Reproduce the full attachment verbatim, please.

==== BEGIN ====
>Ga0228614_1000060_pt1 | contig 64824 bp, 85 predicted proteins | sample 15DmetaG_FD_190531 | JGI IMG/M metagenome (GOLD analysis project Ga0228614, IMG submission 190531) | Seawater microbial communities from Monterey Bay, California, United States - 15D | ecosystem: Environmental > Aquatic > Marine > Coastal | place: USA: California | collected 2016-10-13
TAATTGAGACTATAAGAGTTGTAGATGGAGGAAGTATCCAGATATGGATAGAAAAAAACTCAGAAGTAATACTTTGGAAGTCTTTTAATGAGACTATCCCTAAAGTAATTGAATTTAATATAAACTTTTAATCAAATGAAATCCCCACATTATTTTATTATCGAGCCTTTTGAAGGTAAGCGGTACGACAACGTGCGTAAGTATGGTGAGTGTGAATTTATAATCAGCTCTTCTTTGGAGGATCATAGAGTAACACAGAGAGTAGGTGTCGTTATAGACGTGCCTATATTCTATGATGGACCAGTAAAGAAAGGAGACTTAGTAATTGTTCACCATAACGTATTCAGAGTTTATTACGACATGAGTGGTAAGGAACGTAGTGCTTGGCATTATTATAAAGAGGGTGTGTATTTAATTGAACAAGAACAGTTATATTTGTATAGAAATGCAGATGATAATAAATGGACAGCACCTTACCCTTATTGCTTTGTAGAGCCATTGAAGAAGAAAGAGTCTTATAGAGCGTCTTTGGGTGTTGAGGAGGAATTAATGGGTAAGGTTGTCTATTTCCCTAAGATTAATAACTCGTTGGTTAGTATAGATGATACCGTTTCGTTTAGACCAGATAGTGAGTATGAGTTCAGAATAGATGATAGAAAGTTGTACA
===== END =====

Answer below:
>Ga0228614_1000060_pt1 | contig 64824 bp, 85 predicted proteins | sample 15DmetaG_FD_190531 | JGI IMG/M metagenome (GOLD analysis project Ga0228614, IMG submission 190531) | Seawater microbial communities from Monterey Bay, California, United States - 15D | ecosystem: Environmental > Aquatic > Marine > Coastal | place: USA: California | collected 2016-10-13
TAATTGAGACTATAAGAGTTGTAGATGGAGGAAGTATCCAGATATGGATAGAAAAAAACTCAGAAGTAATACTTTGGAAGTCTTTTAATGAGACTATCCCTAAAGTAATTGAATTTAATATAAACTTTTAATCAAATGAAATCCCCACATTATTTTATTATCGAGCCTTTTGAAGGTAAGCGGTACGACAACGTGCGTAAGTATGGTGAGTGTGAATTTATAATCAGCTCTTCTTTGGAGGATCATAGAGTAACACAGAGAGTAGGTGTCGTTATAGACGTGCCTATATTCTATGATGGACCAGTAAAGAAAGGAGACTTAGTAATTGTTCACCATAACGTATTCAGAGTTTATTACGACATGAGTGGTAAGGAACGTAGTGCTTGGCATTATTATAAAGAGGGTGTGTATTTAATTGAACAAGAACAGTTATATTTGTATAGAAATGCAGATGATAATAAATGGACAGCACCTTACCCTTATTGCTTTGTAGAGCCATTGAAGAAGAAAGAGTCTTATAGAGCGTCTTTGGGTGTTGAGGAGGAATTAATGGGTAAGGTTGTCTATTTCCCTAAGATTAATAACTCGTTGGTTAGTATAGATGATACCGTTTCGTTTAGACCAGATAGTGAGTATGAGTTCAGAATAGATGATAGAAAGTTGTACA